New Business Secretary Sajid Javid wasted no time in announcing that the government would legislate to force unions representing members in essential public services to obtain 40% of those eligible to vote on a minimum 50% turn out of all the workers. The government is also to relax existing regulations, thereby permitting agency workers to replace striking workers.
The attack on trade unions is no doubt the latest move from a fundamentalist neo-liberal government set on seeking to remove any encumbrance remaining to the operation of the market.
The move is made all the more audacious given that the government itself was only elected by 24% of the 46 million people eligible to vote.
Indeed, the moves to outlaw strikes have focused attention on the undemocratic and unrepresentative nature of the electoral system as it now operates. The last election saw smaller parties like UKIP (12.6%) and the Greens (3.8%) take a combined total of 5 million (16.1%) of the votes, yet receive just one seat each. The Conservatives took 36.9% of the total votes cast (11,334,576). The SNP took 56 seats but only stood in Scotland, thereby gaining a disproportionate say on the affairs of the whole UK.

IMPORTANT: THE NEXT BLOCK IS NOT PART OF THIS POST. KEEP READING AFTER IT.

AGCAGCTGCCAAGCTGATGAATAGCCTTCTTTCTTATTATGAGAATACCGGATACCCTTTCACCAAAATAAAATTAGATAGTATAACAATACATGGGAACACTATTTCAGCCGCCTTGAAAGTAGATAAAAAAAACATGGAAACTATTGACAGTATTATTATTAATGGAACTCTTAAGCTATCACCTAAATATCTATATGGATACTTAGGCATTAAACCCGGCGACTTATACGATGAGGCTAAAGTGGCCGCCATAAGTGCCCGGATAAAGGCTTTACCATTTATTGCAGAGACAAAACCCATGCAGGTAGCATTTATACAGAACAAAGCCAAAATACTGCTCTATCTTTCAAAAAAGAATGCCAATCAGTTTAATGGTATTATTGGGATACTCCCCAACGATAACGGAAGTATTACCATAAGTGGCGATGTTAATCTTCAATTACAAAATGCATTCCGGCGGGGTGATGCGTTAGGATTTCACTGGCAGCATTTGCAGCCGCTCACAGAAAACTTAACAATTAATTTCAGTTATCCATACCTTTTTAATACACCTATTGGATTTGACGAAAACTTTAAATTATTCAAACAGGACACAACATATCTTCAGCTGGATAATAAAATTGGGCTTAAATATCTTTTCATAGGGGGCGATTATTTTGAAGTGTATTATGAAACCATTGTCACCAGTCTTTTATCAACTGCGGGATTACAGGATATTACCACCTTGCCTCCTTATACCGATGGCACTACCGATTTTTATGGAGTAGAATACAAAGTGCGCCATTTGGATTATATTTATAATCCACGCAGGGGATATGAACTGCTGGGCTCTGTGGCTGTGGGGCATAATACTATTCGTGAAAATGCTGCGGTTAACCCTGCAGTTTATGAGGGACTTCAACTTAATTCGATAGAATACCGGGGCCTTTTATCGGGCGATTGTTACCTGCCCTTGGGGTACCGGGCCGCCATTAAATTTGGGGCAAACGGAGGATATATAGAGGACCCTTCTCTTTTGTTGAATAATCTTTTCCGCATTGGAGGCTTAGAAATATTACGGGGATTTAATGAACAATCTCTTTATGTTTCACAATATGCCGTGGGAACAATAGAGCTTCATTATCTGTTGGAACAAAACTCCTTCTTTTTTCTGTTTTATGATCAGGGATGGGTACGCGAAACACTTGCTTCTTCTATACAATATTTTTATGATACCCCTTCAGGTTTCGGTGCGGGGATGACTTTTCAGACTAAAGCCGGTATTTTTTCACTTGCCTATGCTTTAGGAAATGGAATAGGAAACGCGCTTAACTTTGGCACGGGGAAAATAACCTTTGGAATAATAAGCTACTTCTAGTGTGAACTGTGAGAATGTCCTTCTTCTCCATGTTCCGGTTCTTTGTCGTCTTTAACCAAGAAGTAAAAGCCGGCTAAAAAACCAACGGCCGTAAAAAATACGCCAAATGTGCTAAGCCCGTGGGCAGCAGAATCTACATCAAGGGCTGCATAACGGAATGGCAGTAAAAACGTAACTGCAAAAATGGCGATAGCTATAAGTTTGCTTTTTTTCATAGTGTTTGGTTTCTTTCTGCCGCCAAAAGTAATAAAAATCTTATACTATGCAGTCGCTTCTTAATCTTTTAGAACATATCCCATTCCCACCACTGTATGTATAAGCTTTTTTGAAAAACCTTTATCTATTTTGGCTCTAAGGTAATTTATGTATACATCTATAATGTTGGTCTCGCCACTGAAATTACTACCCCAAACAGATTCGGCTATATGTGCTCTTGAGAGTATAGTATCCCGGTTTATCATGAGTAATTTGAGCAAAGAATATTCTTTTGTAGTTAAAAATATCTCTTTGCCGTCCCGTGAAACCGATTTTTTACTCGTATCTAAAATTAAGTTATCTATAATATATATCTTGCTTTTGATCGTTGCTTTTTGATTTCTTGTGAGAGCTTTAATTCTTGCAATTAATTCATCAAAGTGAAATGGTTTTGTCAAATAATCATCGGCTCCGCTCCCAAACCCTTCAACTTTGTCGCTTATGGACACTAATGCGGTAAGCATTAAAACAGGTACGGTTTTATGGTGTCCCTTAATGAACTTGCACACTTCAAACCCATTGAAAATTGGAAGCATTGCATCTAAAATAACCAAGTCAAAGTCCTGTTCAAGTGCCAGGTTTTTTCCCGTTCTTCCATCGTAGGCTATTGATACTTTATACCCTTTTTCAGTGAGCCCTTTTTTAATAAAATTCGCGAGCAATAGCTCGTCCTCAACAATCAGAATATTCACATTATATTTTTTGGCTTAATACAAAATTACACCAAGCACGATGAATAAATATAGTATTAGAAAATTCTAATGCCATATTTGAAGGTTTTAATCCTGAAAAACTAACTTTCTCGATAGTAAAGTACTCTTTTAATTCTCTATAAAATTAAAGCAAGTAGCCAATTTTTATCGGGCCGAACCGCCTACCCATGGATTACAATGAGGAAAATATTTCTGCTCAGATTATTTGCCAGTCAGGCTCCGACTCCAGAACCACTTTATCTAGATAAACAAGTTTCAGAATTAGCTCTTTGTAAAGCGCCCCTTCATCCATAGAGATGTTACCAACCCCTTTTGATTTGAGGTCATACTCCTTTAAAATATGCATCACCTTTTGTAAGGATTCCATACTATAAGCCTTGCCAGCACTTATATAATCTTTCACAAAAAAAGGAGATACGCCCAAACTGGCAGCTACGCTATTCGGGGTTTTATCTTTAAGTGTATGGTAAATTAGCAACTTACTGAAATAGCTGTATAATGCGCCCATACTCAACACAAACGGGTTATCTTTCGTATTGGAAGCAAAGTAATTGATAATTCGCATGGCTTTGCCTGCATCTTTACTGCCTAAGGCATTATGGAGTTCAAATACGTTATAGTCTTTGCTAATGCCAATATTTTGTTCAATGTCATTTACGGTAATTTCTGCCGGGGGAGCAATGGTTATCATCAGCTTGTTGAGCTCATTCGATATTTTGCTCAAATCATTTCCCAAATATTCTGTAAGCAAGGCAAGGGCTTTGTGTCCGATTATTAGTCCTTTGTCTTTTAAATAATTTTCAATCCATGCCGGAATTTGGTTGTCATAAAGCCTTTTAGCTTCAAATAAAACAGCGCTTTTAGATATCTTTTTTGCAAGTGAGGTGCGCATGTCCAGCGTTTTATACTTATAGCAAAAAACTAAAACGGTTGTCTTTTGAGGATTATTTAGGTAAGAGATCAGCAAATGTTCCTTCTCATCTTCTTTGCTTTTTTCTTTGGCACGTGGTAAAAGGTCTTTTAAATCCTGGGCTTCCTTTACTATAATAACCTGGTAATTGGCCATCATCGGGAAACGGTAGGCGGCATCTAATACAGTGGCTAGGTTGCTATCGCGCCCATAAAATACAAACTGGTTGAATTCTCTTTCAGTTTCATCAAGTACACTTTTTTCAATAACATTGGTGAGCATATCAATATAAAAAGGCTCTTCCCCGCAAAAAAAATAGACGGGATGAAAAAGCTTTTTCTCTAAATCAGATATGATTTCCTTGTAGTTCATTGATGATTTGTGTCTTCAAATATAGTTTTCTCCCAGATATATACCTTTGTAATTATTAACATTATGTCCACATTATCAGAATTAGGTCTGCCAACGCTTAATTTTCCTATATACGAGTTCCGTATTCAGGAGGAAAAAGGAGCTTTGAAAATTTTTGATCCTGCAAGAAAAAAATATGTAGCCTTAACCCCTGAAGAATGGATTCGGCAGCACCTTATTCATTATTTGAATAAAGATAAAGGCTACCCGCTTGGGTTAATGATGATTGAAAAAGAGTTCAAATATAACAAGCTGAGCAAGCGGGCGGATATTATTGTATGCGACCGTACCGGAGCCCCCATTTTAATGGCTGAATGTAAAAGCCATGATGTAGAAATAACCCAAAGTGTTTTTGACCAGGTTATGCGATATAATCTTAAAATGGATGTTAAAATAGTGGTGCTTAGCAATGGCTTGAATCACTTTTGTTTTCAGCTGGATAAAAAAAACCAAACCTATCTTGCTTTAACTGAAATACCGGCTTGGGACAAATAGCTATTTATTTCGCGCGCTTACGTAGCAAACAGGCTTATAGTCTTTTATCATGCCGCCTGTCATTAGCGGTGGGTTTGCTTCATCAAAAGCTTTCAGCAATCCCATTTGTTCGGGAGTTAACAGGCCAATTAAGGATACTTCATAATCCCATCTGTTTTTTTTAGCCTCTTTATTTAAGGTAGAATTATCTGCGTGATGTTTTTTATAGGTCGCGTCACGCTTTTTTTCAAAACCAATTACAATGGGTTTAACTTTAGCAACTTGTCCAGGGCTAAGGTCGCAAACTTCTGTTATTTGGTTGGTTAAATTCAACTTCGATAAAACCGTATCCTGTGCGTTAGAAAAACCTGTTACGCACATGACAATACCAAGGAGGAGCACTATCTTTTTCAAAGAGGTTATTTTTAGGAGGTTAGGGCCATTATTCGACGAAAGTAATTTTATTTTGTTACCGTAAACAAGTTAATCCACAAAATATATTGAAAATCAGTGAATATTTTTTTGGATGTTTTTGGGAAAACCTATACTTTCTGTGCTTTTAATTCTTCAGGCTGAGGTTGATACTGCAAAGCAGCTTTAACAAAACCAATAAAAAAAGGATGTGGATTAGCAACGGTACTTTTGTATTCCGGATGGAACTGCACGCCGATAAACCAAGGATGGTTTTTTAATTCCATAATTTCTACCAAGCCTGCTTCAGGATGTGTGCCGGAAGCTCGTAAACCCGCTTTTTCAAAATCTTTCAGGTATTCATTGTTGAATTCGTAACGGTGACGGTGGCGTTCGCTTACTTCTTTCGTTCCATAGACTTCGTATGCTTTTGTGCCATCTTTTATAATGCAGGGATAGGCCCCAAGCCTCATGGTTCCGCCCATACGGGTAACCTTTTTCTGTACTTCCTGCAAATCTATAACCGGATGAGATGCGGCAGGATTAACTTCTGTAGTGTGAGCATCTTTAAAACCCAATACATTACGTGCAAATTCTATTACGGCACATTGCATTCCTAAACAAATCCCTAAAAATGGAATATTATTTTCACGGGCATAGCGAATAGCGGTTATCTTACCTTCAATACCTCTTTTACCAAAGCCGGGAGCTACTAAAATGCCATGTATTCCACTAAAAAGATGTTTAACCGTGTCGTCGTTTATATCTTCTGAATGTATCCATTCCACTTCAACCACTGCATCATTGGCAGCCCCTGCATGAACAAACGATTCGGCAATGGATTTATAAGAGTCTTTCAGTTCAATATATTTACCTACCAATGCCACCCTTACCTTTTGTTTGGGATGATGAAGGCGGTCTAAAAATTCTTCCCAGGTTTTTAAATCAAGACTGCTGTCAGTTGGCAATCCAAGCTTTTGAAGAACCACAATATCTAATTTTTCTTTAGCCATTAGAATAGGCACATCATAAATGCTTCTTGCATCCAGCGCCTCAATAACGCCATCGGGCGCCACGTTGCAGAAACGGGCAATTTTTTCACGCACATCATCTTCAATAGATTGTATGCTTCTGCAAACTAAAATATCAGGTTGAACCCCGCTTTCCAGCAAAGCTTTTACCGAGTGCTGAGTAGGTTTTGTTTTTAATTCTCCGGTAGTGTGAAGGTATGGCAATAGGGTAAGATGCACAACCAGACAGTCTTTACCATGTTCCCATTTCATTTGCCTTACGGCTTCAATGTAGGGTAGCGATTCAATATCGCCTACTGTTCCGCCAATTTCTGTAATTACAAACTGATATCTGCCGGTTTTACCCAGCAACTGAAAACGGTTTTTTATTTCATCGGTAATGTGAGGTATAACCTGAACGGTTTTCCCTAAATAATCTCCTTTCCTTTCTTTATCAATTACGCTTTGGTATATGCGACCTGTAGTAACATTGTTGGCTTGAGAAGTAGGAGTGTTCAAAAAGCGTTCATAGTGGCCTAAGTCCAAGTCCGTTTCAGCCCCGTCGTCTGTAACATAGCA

The question of the overall democratic deficit is underlined by the fact that on a 66.6% turnout, one in three people did not vote at all. When the number of votes, effectively counting very little under the present first past the post system are taken into account, the existence of a democratic deficit becomes all the more obvious.
Since the election result there have been growing calls from across the spectrum for electoral reform. The need for change has been on the agenda for some years, the closest that the country ever came was when there was a referendum in 2011 on the possibility of replacing first past the post with the Alternative Vote (AV) – a form of proportional representation.
The AV system proposed required the winning candidate to have more than 50% of the vote. If on the initial count this was not the case then the second preference votes of the bottom candidate were allocated. This process continued until one candidate had 50% of the vote. The idea though was soundly rejected in the 2011 referendum, with 68% voting against compared to 32% in favour, on a 41% turnout (19.1 million).
The more radical version of proportional representation would see the number of votes a party receives nationally reflected in the number of seats it finishes up with in Parliament. Under a PR system, the results of the last election would have seen the Conservatives with 240 rather than 331 seats and Labour 198 instead of 232 seats. The smaller parties would have profited, with UKIP getting 81 seats for its 3.8 million votes rather than the present one. The Greens would have got 32 seats instead of the one they have now. The Liberal Democrats would have 51 seats instead of 8. The nationalist parties would have faired slightly worse, with the SNP taking 47 as opposed to 56 seats for its 1.45 million votes in Scotland.
One of the concerns over the introduction of PR is that it would not provide the stable (if often unrepresentative) form of government that first past the post does. Coalitions would become more commonplace. Given that such coalitions would likely be made up of more than two parties, the basis for instability is obvious.